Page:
Accountant Dennis Brown continues to audit the annual finances of Ketchum's city government and urban renewal agency despite the fact that the Idaho State Board of Accountancy ruled this fall that he didn't properly audit Ketchum's finances last year.
Brown appeared before the council Monday night to report his audit of the 2009-10 fiscal year for both the URA and the city. He said last year's error was merely failing to properly document his work, and the board found his end product, the audit, to be accurate.
Board Executive Director Barbara Porter said in an interview that Brown's failure to document his process is a "very small" matter because it didn't result in dollar-amount mistakes.
"The audit would not have had a different result if it had been documented adequately," the board's report stated.
However, the board has "reprimanded" Brown, fining him $1,000 and charging him $2,000 in attorney fees. The board also required that the next audit he does for Ketchum or URA be reviewed by another accountant at his expense, not the city's, and be submitted to the board before it is given to Ketchum.
Porter said Brown has had another accountant double-check his work, and the board is currently reviewing Brown's audit and the independent accountant's review.
The board was looking over Brown's work in the first place because of a complaint filed by former Ketchum resident and certified public accountant Jim Donoval. Donoval's complaint centered on $1.46 million that the city transferred to the URA three years ago from its account restricted to use for affordable housing. Donoval's concern arose from Brown's failure to show in the URA's annual finances since then that any money was reserved for affordable housing.
The money was transferred to the URA to help buy vacant property at the corner of First Street and Washington Avenue and the building on Sun Valley Road now serving as the visitors center. Donoval and several other residents have repeatedly asserted that since the money is "restricted" for affordable housing, the URA should repay any amount spent for other purposes. It's difficult to claim that the visitors center is affordable housing, but the vacant Washington Avenue lot—whose purchase required $750,000 in affordable-housing money—could someday be used to build affordable housing.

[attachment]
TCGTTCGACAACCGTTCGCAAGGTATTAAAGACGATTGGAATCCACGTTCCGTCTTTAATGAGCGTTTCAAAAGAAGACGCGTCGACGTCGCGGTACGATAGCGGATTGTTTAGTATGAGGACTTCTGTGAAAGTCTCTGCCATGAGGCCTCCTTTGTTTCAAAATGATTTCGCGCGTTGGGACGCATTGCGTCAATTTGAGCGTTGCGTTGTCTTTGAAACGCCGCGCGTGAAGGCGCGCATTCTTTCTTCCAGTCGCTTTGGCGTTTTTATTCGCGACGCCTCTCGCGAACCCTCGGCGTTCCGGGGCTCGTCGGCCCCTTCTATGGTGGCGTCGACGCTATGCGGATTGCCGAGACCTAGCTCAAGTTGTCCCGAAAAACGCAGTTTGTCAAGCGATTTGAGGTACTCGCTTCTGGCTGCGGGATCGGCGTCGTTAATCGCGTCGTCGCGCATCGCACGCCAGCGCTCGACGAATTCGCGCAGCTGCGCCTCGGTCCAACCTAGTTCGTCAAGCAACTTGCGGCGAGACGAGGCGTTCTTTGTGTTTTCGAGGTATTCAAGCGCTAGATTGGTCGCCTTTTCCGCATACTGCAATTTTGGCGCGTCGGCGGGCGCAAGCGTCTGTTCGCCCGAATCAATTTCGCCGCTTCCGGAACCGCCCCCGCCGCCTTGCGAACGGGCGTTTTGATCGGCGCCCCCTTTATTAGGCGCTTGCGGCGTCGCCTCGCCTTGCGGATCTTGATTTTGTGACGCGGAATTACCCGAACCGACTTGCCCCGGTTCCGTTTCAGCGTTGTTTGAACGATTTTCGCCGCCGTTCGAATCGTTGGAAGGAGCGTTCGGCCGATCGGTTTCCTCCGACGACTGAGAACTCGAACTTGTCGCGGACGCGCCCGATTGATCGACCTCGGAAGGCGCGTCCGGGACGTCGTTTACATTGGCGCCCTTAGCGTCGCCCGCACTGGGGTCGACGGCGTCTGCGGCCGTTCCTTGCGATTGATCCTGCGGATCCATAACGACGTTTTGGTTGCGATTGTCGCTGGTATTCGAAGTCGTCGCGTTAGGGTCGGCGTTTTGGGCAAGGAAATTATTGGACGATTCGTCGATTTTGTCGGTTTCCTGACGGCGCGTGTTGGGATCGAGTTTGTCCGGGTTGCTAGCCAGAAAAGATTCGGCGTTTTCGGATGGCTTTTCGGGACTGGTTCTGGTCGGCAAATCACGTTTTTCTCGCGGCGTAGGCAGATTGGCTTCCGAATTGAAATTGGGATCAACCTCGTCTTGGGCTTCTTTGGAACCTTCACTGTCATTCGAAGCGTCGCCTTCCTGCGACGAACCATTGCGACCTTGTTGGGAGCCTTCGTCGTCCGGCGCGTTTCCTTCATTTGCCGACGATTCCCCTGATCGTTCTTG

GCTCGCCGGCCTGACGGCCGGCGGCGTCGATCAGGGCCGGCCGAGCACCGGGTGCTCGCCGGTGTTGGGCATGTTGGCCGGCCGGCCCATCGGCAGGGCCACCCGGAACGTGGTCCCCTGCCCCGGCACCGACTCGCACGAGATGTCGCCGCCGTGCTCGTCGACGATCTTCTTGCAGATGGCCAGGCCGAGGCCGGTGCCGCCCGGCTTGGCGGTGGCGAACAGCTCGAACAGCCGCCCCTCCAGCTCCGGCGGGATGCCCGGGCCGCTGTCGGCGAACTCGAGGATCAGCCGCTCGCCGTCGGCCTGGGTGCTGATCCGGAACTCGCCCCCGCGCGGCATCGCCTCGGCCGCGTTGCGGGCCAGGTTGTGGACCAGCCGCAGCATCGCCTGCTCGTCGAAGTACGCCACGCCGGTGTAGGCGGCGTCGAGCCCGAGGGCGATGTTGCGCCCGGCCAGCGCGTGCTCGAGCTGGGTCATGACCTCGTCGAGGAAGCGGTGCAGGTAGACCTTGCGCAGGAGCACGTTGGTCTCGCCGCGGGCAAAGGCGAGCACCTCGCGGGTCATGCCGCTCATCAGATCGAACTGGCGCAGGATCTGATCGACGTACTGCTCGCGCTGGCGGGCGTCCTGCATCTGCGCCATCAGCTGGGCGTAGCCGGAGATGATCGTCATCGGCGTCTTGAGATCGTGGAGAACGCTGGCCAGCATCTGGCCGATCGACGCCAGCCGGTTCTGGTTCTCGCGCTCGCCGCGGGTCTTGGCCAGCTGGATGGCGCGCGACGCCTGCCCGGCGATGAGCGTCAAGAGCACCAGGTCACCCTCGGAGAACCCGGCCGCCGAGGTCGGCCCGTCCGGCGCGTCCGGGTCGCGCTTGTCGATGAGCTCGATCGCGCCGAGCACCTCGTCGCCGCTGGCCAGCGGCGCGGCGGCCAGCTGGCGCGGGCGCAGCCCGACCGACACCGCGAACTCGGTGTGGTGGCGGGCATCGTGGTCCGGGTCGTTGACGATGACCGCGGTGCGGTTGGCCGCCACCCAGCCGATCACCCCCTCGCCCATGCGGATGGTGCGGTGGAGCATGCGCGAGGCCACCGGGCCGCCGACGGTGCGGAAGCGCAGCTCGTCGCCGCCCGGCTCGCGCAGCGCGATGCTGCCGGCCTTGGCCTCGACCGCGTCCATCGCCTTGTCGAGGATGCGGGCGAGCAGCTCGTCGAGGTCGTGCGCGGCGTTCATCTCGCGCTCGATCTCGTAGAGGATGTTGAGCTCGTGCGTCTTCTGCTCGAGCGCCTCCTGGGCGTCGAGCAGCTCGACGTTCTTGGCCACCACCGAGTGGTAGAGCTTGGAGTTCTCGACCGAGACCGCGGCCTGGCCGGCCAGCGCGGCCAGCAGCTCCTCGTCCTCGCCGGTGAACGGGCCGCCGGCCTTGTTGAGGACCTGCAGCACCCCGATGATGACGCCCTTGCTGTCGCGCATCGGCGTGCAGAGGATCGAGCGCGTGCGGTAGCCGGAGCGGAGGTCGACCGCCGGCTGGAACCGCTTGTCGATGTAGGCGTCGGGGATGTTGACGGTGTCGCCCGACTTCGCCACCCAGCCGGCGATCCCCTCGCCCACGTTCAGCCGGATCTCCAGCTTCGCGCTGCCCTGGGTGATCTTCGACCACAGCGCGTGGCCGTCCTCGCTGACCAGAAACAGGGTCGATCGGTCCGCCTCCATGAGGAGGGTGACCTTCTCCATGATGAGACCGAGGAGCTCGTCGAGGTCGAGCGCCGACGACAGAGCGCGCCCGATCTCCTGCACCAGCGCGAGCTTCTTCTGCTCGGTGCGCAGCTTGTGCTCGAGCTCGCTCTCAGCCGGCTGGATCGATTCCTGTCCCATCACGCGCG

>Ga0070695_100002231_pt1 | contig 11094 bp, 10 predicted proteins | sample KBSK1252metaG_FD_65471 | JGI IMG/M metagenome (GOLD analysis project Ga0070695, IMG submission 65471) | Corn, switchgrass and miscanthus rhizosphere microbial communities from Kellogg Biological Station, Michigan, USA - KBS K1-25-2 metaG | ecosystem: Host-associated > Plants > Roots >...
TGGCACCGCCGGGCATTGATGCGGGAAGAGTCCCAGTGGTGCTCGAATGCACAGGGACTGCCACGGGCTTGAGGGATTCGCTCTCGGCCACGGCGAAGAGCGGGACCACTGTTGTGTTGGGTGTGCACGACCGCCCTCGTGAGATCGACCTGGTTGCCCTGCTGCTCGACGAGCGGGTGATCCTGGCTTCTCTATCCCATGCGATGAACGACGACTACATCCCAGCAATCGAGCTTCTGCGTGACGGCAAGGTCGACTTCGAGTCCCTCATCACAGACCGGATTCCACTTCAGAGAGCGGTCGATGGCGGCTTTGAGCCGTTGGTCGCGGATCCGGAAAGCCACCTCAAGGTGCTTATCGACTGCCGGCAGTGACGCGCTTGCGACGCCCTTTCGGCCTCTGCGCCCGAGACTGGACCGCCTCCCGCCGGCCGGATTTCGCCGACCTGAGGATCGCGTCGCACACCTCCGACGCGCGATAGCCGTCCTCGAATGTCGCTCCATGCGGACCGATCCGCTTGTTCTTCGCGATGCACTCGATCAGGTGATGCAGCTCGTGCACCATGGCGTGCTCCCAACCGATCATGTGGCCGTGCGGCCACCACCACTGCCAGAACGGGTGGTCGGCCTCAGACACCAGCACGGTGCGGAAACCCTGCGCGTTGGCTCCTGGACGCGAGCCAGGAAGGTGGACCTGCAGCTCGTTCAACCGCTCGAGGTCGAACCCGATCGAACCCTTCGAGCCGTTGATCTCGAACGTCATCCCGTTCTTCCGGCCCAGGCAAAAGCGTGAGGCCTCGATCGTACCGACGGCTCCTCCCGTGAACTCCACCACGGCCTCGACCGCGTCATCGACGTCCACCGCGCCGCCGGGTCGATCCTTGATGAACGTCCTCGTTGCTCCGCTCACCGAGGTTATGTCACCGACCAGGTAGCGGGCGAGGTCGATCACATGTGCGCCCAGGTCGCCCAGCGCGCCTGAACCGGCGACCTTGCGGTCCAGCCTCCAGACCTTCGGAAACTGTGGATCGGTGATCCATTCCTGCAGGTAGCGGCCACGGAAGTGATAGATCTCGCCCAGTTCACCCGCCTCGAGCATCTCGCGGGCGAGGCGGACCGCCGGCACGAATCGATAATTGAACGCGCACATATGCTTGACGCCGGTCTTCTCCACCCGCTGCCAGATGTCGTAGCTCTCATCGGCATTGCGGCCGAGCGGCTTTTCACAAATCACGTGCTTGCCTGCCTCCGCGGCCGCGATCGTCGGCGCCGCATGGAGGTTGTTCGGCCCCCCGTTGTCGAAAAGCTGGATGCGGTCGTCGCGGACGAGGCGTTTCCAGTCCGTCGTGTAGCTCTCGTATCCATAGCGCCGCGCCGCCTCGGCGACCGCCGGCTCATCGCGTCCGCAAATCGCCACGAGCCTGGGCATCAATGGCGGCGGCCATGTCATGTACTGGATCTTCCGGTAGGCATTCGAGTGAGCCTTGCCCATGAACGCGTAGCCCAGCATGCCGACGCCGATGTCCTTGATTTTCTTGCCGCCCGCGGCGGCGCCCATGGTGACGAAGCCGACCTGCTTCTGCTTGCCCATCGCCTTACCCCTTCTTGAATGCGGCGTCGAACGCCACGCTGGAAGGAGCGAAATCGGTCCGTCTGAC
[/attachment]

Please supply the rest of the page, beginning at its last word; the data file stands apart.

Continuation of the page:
If that logic is followed, $714,000 in affordable-housing funds remains unaccounted for in the URA's finances, because nowhere in Brown's past audits did it show that any URA money was restricted for affordable housing.
Porter said the board's investigator looked into all complaints brought forth, but—as previously stated—didn't find any errors in the audit, just missing work documentation. However, Brown included something in this year's audit that he had never done since the city transferred its affordable-housing money to the URA in 2007. He listed money as "restricted" for affordable housing, but it's only $489,171. A question persists as to where this $489,171 amount came from and why the entire restricted affordable-housing amount wasn't stated.
Ketchum resident Phyllis Shafran asked that question of Brown and the URA.
"We've talked about it," she said of past discussions about this "missing" affordable-housing money. "The financial statement is not correct."
Despite the questions, the URA board unanimously approved Brown's audit on Monday and said they'd look into it.
"Rather than speculate, we're going to get the facts," said URA board Chair and Mayor Randy Hall.
Trevon Milliard: email@example.com